The applications on top of the layered architecture provide the actual services. The platform can be operated in three architecture variants (Figure 3). The 2oo3 ('2-out-of-3') configuration provides both the required level of safety and fault-tolerance mechanisms to enhance availability. In this configuration, all safety-critical decisions are subject to a majority voting procedure, such that a failure of one element is detected and tolerated. A 2oo2 configuration provides the same level of safety but a lower level of availability, since in the case of a conflict of output values between two elements, a failure of one element is detected but not tolerated, since it cannot be decided which one is correct. Finally, a 1oo1 configuration allows an application to be safely operated on a single hardware element, but requires the generation of a diverse application according to specified diversification rules. Software diversity ensures that the same level of safety is achieved.

Figure 3: Architecture variants.
Figure 3: Architecture variants.

The safety middleware layer (Figure 2) provides the communication services to globalize data amongst replicated hardware and thus ensures a consistent view even in the case that one replica is faulty and sends erroneous and inconsistent data messages. The API to access these services is implemented as voted message queues. An application transparent voting service enables the reliable detection of faults and the isolation of the faulty replica. This runtime environment for safety-critical applications also ensures replica determinism which is a prerequisite for software execution and voting on redundant hardware. In addition, the platform allows safety-critical applications to access only a limited part of the operating system API, so that replica determinism and safe execution within the runtime environment is guaranteed.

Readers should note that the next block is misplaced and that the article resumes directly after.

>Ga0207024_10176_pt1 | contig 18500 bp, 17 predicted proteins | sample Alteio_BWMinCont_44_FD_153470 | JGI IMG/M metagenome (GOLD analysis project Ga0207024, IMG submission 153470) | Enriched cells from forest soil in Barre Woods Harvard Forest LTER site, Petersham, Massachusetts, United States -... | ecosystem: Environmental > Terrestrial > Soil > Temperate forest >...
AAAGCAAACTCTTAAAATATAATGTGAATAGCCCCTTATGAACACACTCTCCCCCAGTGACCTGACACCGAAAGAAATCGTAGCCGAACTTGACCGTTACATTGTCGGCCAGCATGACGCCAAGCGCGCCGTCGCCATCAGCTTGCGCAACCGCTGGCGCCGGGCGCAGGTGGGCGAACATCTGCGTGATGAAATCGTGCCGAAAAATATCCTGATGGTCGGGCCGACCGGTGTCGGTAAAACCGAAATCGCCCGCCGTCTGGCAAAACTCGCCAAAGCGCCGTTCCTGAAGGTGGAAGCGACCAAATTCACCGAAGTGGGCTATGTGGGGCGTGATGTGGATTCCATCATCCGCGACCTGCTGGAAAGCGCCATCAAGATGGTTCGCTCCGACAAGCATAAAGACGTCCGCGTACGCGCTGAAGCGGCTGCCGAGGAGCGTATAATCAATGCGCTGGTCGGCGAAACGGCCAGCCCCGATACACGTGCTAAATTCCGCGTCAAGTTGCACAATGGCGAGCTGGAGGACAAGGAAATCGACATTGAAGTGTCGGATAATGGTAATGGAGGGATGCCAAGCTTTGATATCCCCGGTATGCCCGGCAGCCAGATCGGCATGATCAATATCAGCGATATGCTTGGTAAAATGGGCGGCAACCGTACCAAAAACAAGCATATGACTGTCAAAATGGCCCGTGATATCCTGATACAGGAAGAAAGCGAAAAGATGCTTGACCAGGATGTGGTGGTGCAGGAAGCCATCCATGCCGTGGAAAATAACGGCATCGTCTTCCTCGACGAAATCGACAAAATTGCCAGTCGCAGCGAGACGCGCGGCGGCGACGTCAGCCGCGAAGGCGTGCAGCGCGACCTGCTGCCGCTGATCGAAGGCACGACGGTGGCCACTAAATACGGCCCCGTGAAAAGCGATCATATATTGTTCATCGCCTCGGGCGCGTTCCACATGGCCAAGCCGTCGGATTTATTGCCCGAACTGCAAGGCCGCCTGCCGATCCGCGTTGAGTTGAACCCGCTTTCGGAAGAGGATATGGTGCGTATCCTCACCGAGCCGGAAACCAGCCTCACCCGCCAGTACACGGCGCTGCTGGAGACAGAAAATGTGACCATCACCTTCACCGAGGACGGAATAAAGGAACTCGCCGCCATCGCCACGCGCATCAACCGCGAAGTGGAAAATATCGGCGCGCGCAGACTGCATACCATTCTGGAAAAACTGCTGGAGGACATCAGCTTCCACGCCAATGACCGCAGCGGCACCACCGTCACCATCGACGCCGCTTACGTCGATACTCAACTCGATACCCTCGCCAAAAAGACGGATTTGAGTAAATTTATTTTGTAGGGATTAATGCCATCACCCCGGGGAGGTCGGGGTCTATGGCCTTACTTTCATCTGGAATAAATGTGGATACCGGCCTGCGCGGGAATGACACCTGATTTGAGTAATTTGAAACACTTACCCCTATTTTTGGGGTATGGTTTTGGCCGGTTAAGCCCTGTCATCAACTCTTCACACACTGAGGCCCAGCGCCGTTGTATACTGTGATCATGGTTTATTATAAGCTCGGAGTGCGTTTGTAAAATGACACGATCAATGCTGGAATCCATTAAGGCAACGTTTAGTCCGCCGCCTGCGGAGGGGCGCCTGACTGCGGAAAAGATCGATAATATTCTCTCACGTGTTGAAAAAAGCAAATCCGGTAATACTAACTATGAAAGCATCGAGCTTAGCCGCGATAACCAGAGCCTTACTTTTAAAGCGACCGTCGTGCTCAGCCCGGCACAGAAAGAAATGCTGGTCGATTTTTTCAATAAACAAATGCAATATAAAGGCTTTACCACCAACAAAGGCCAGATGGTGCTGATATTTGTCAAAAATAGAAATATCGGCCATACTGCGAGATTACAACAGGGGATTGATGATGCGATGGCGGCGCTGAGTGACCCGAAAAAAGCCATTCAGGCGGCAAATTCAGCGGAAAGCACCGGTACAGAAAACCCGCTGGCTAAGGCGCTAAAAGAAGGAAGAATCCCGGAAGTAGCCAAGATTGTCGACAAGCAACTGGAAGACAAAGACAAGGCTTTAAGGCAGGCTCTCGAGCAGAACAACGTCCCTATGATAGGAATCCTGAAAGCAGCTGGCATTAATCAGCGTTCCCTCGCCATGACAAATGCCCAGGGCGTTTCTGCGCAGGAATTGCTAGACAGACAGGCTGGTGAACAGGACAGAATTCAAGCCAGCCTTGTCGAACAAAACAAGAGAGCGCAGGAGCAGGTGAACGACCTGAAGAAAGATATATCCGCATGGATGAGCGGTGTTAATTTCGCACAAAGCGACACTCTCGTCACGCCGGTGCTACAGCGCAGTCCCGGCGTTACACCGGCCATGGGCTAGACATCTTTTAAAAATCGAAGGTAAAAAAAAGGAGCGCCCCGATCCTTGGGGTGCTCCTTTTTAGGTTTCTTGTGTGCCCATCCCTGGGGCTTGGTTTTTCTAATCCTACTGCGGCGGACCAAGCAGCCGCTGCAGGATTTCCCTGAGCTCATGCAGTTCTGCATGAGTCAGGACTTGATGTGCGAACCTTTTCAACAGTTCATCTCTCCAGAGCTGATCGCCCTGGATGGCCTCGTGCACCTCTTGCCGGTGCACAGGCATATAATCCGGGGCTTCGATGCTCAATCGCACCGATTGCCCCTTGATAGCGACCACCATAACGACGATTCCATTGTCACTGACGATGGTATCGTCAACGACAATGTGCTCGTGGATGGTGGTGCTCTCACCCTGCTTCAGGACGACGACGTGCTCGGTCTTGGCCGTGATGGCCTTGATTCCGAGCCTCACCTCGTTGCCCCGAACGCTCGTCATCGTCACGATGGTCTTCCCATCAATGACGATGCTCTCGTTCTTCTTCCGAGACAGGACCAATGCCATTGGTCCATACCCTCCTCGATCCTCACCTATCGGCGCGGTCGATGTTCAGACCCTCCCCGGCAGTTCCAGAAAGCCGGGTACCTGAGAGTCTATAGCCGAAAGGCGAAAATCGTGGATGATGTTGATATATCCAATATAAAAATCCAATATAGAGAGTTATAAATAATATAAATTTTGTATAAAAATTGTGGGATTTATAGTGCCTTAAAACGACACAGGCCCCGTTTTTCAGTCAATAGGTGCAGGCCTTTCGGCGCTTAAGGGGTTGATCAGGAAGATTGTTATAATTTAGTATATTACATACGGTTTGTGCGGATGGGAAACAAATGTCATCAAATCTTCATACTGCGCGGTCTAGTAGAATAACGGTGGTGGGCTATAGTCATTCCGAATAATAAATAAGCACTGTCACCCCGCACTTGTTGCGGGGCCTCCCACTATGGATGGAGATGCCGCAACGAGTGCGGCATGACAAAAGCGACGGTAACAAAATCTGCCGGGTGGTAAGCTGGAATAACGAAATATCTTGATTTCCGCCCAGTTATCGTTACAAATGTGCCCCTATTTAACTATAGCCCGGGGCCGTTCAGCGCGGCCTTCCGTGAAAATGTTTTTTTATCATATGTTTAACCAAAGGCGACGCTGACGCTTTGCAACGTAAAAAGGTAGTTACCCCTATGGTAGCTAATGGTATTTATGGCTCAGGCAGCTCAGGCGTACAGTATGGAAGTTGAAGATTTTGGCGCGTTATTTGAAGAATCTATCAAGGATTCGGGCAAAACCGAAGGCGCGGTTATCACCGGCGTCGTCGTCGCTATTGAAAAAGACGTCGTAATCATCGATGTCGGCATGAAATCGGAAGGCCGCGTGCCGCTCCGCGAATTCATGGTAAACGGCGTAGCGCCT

To ensure that no latent faults are aggregated in the hardware, the platform also performs continuous online testing of the hardware. This online testing, which is performed by a background task, covers the CPU, memory, buses, clocks and disks. Finally, the platform allows safety-critical applications to access only a limited part of the operating system, so that the safe execution environment of the application is guaranteed.

The platform, launched in 2001, is a well-established product and in operation in more than twenty countries on four continents. It has demonstrated that its safety and reliability approach fits for all vital railway applications within THALES Rail Signalling Solutions. To cope with rapid technology changes in hardware and software, functional enhancements and new concepts for fault detection and tolerance are currently being developed. The next generation of the platform will provide enhanced support for software and hardware diversity, to ensure that the same level of safety can be maintained in the long term with future hardware and software.


Please contact:
Andreas Gerstinger, Heinz Kantz, Christoph Scherrer
Thales Rail Signalling Solutions GesmbH, Austria

Next issue: January 2018
Special theme:
Quantum Computing